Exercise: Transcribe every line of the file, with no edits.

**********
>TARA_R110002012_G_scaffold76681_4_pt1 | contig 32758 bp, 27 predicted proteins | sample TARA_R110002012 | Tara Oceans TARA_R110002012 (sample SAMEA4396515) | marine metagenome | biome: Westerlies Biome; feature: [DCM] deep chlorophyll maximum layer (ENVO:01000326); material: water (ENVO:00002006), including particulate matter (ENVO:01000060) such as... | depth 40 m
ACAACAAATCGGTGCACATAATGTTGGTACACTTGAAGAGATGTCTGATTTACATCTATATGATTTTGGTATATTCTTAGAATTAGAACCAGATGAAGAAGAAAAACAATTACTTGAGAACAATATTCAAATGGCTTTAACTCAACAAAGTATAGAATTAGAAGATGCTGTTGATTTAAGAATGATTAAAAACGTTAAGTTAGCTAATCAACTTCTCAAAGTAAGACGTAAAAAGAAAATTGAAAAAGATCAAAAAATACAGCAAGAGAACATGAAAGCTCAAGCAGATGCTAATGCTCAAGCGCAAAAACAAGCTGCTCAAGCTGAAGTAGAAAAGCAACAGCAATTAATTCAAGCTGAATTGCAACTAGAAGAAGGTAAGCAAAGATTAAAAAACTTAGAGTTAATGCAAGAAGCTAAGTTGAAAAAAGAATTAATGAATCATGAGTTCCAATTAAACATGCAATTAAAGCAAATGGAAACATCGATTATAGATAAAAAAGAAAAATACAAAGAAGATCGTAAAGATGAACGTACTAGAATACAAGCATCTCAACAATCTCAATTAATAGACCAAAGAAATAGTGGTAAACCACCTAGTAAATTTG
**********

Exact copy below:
>TARA_R110002012_G_scaffold76681_4_pt1 | contig 32758 bp, 27 predicted proteins | sample TARA_R110002012 | Tara Oceans TARA_R110002012 (sample SAMEA4396515) | marine metagenome | biome: Westerlies Biome; feature: [DCM] deep chlorophyll maximum layer (ENVO:01000326); material: water (ENVO:00002006), including particulate matter (ENVO:01000060) such as... | depth 40 m
ACAACAAATCGGTGCACATAATGTTGGTACACTTGAAGAGATGTCTGATTTACATCTATATGATTTTGGTATATTCTTAGAATTAGAACCAGATGAAGAAGAAAAACAATTACTTGAGAACAATATTCAAATGGCTTTAACTCAACAAAGTATAGAATTAGAAGATGCTGTTGATTTAAGAATGATTAAAAACGTTAAGTTAGCTAATCAACTTCTCAAAGTAAGACGTAAAAAGAAAATTGAAAAAGATCAAAAAATACAGCAAGAGAACATGAAAGCTCAAGCAGATGCTAATGCTCAAGCGCAAAAACAAGCTGCTCAAGCTGAAGTAGAAAAGCAACAGCAATTAATTCAAGCTGAATTGCAACTAGAAGAAGGTAAGCAAAGATTAAAAAACTTAGAGTTAATGCAAGAAGCTAAGTTGAAAAAAGAATTAATGAATCATGAGTTCCAATTAAACATGCAATTAAAGCAAATGGAAACATCGATTATAGATAAAAAAGAAAAATACAAAGAAGATCGTAAAGATGAACGTACTAGAATACAAGCATCTCAACAATCTCAATTAATAGACCAAAGAAATAGTGGTAAACCACCTAGTAAATTTG